Glamorgan folklore is awash with countless stories about the Norman invasion of Morgannwg (which at that time was the south Wales kingdom spanning between the Severn and Neath estuaries). Many of these tales are no doubt based on some real history, but the narrative inevitably drifts off at some point to allow the bards who retold them to entertain their audience more fully. We are lucky that many were captured in the sixteenth century by Sir Edward Stradling in his book ‘the Winning of the Lordship of Glamorgan out of Welsh- mens’ Hands’.
One of my favourites concerns how Iestyn Ap Cwrgan, King of Morgannwg enlisted the help of the Normans to settle a dispute. But at what cost?
There was nothing the ancient kings and princes of Wales loved more than a good fight amongst themselves, and Iestyn ap Cwrgan and Rhys ap Tewdwr of Dehaubarth (west Wales) had been at it for years.
The legend has it that Iestyn was getting frustrated at how long the feud had been running. Both sides were equally matched on the battlefield, neither side willing to back down, and there had been much bloodshed for very little gain.
So, after consulting his closest and wisest councillors, he agreed to send one of them, Einon Ap Collwyn, to meet with Robert Fitzhamon, the Norman earl of Gloucester, to ask for his help in defeating his troublesome neighbour. Einon was a natural choice for the job, as he was not only a knight who had proven his loyalty to Iestyn many times on the battlefield, but he was also himself of royal descent. He was the brother of Cadifor, the former prince of Dyfed who had been deposed by Rhys. Their family were well known to the English nobility, and there are even suggestions that Einon served William II when he was in France. Iestyn promised Einon that, if his mission was successful, he would grant him his daughter’s hand in marriage, thus aligning their two royal households for eternity.
Einon met Fitzhamon and negotiated a deal whereby the earl would lend Iestyn the hired muscle of his twelve most trusted knights and their cohorts of soldiers in return for ‘a mile of gold’. The two men shook hands on the deal and Einon returned to Morgannwg with his mercenary force in tow.
Buoyed by this vast tactical advantage, Iestyn threw down the challenge to Rhys to meet him in battle at Brecon. With Iestyn’s own forces bolstered by the mighty armies of the twelve knights, he won easily, and Rhys’ army was decimated.
Rhys took flight, and Iestyn’s troops pursued him all the way to Hirwaun, where they finally caught, trapped, and killed him. It had been a great victory.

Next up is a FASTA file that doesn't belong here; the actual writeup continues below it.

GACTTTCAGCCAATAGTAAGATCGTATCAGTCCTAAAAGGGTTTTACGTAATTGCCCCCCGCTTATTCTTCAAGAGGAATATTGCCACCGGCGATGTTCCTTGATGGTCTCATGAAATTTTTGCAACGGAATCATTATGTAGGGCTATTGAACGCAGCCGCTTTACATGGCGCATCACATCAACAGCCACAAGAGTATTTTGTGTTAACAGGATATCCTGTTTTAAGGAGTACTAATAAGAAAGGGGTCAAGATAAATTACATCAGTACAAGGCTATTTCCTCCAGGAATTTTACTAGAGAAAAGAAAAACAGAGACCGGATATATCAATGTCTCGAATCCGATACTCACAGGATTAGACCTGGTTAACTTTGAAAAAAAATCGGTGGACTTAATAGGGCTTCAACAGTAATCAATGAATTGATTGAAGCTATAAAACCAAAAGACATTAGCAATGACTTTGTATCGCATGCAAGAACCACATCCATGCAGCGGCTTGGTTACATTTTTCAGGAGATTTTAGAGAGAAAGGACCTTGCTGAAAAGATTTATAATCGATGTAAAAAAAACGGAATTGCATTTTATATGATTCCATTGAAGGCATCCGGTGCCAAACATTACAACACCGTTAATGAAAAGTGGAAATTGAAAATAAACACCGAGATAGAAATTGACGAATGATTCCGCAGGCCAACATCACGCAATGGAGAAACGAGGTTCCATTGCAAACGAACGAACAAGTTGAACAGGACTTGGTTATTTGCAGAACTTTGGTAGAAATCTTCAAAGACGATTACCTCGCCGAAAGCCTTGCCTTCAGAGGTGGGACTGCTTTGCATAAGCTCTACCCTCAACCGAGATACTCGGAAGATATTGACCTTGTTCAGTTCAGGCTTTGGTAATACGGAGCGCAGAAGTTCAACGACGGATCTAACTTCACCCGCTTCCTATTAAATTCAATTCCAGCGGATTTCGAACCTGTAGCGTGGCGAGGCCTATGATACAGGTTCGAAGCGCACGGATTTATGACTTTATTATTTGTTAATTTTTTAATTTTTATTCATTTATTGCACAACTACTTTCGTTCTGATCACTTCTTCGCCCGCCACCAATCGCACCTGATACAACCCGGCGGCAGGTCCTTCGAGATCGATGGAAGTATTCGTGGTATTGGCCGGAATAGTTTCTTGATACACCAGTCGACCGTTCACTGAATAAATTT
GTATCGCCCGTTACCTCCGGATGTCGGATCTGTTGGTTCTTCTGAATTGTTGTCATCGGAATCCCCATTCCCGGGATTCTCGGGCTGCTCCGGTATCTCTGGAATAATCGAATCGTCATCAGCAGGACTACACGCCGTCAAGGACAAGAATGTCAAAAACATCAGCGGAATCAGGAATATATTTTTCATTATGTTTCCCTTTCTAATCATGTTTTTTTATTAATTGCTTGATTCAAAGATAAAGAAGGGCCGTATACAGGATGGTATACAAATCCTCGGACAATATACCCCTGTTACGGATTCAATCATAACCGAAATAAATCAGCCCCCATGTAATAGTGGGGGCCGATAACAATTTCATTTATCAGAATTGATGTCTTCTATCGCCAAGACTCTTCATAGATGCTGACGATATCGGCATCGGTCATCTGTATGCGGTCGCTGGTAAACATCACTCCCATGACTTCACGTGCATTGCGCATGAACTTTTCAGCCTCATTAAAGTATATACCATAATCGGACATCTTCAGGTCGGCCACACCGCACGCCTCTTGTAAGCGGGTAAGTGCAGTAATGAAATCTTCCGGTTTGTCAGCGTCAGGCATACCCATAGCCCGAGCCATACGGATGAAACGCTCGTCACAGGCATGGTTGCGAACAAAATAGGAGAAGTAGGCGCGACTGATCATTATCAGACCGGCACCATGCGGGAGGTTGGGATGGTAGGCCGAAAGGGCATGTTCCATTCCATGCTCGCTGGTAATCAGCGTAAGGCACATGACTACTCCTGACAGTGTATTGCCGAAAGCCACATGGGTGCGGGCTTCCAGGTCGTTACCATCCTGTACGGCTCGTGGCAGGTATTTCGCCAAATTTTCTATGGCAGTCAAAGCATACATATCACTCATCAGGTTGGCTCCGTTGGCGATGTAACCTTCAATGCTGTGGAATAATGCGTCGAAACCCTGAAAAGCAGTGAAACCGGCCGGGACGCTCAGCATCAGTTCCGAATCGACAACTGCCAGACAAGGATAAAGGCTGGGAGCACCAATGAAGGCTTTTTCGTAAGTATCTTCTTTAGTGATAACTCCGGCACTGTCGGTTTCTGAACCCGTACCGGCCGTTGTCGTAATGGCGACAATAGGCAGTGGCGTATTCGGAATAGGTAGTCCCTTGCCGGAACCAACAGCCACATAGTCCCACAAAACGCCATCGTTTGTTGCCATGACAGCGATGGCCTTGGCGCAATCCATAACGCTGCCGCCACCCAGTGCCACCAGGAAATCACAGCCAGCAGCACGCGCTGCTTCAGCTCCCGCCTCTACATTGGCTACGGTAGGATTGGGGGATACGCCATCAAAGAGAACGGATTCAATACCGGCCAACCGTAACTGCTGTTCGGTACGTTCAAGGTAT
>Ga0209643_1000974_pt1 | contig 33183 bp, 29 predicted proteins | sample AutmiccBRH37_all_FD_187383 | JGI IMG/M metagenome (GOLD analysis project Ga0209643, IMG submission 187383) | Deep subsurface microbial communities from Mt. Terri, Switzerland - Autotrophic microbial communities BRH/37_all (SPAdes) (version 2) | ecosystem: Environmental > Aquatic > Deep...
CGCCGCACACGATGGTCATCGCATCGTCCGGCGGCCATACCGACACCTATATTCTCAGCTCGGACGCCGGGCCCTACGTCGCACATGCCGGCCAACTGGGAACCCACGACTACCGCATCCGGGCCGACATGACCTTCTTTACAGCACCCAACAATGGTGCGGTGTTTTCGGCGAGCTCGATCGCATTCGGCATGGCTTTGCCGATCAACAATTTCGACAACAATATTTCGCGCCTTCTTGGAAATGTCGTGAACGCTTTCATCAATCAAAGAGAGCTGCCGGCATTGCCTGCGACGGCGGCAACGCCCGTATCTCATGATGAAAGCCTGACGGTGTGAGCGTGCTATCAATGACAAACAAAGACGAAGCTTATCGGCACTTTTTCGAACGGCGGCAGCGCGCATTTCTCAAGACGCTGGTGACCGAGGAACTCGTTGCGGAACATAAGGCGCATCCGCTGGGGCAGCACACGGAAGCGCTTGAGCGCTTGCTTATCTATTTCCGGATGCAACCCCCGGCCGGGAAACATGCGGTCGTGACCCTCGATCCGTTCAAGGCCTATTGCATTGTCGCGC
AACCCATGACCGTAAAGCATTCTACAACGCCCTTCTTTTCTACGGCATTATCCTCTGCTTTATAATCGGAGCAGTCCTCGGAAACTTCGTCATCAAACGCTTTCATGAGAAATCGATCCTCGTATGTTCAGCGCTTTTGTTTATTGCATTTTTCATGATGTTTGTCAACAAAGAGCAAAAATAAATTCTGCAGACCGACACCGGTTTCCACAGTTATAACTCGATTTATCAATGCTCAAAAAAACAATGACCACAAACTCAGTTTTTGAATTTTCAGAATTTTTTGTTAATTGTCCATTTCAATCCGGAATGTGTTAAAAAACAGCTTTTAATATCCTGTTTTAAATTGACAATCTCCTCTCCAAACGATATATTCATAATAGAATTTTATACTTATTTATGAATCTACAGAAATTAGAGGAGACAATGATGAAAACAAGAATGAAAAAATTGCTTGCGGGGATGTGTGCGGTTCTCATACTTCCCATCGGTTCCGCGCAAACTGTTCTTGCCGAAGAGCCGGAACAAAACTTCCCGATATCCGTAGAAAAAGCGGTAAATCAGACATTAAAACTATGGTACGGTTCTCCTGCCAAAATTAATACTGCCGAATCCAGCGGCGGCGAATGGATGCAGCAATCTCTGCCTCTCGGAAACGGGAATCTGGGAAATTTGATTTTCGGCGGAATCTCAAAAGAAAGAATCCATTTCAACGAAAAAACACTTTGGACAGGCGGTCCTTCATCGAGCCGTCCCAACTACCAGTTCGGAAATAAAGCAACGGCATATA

During the ensuing victory celebrations, the Norman troops marched to a mile-long section of the old Roman road (the Via Julia Maritima which was built in the Antonine period to link the forts between Gloucester and Neath – these days mostly followed by the A48). They lined up in one long rank and gold coins were placed side by side along the line of soldiers so that Fitzhamon would get his promised ‘mile of gold’. Each soldier would bend down, pick up the coins nearest them, then march back to Gloucester with their treasure. The stretch of road in question has ever since been known locally as ‘the Golden Mile’.
For Einon, the joy of victory in battle was short lived. He turned to Iestyn to remind him of his promise of his daughter’s hand, but Iestyn denied having ever made such a commitment and refused him.
Outraged that he had been duped, the broker of this victory, and the only one not to have profited from it, he returned to Gloucester and asked Fitzhamon if he would join forces with him and turn against their former ally.
Fitzhamon needed little persuasion. He saw a chance to gain wealth and land for himself. So Einon, Fitzhamon and the twelve knights returned to Wales and destroyed Iestyn’s army in a fierce and bloody battle. They sacked his castle and court and, in the legend, killed Iestyn in the battle, although other records suggest he lived until 1093.
Thus began the Norman occupation of South Wales.
There is some arguement about where the ‘Golden Mile’ actually is. According to local historian, Alun Morgan, the stretch of road in question is now part of the A48 between the top of Crack Hill and Pentre Myrig in the Vale of Glamorgan, not, as some believe, from the bottom of Crack Hill (by Brocastle) to roughly where ‘Bridgend Ford’ is. His arguement against the Brocastle stretch was that this was never part of the Roman road (which is true). But as we are discussing folklore here, rather than verifiable history, it’s probably not a detail worth getting too hung-up about. Each is as likely as the other in that regard.
Graham Loveluck-Edwards is an historian and author of ‘Legends & Folklore of Bridgend and the Vale’ and ‘Historic pubs of Wales’. View his videos on local history by visiting his new YouTube channel at youtube.com/user/GrahamLoveluck .